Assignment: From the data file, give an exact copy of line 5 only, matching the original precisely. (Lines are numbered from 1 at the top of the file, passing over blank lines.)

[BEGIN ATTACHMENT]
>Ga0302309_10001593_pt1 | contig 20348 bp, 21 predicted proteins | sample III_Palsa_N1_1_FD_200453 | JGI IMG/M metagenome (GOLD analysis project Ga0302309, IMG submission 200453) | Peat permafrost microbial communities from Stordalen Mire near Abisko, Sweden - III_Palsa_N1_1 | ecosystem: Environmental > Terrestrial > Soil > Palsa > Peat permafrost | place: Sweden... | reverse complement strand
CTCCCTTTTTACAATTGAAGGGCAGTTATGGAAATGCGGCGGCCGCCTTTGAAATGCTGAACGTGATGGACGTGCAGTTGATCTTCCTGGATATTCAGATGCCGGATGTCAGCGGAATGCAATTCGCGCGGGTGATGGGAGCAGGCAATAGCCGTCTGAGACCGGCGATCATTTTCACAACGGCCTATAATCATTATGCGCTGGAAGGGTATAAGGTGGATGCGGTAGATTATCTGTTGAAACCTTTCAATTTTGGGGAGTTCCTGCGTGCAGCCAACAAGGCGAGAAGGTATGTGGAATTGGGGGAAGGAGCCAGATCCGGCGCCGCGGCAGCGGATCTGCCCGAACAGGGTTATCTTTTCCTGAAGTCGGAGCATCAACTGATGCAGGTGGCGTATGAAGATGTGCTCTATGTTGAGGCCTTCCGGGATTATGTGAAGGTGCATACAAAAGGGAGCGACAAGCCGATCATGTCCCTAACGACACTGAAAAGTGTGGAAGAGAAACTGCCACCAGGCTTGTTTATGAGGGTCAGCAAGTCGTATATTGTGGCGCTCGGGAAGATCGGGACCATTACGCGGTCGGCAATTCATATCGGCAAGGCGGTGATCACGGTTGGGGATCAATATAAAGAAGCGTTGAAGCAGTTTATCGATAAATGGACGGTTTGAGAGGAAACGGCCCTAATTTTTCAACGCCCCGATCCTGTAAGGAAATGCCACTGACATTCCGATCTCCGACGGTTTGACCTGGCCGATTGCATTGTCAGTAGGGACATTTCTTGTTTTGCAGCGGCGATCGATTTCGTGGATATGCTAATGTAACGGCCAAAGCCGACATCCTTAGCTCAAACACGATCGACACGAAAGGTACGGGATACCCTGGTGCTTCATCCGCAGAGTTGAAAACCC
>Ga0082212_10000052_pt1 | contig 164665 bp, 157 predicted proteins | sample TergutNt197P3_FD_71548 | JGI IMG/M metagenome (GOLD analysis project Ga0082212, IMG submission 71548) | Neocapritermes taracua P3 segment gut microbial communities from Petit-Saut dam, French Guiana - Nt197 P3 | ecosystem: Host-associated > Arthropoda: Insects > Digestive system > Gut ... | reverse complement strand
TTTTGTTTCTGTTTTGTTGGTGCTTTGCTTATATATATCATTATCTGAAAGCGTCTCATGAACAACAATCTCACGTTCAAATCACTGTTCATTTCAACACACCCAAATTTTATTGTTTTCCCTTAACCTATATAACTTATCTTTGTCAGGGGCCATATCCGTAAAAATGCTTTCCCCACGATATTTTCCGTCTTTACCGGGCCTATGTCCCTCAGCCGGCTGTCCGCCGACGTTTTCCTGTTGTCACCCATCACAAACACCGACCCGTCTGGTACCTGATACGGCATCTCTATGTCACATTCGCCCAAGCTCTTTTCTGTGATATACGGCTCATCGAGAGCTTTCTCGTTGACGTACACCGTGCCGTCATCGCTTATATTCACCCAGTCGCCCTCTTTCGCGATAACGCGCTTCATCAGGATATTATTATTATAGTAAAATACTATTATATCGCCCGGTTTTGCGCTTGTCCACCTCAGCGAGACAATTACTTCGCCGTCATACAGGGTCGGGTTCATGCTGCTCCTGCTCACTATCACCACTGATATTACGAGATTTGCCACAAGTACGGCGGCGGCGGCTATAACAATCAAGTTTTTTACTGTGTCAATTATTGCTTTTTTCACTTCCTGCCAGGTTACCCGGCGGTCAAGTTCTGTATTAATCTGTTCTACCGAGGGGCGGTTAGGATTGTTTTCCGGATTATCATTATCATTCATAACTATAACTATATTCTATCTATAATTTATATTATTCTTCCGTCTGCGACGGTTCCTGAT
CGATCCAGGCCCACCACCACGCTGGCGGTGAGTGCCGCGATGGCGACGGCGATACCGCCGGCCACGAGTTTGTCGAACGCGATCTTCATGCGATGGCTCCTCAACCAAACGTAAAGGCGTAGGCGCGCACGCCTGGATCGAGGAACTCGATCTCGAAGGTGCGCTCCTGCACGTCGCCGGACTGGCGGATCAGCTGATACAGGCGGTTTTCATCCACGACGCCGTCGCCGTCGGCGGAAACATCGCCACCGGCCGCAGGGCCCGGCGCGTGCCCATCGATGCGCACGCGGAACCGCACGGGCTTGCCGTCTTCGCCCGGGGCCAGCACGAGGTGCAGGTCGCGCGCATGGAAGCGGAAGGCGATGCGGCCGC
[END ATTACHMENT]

CGATCCAGGCCCACCACCACGCTGGCGGTGAGTGCCGCGATGGCGACGGCGATACCGCCGGCCACGAGTTTGTCGAACGCGATCTTCATGCGATGGCTCCTCAACCAAACGTAAAGGCGTAGGCGCGCACGCCTGGATCGAGGAACTCGATCTCGAAGGTGCGCTCCTGCACGTCGCCGGACTGGCGGATCAGCTGATACAGGCGGTTTTCATCCACGACGCCGTCGCCGTCGGCGGAAACATCGCCACCGGCCGCAGGGCCCGGCGCGTGCCCATCGATGCGCACGCGGAACCGCACGGGCTTGCCGTCTTCGCCCGGGGCCAGCACGAGGTGCAGGTCGCGCGCATGGAAGCGGAAGGCGATGCGGCCGC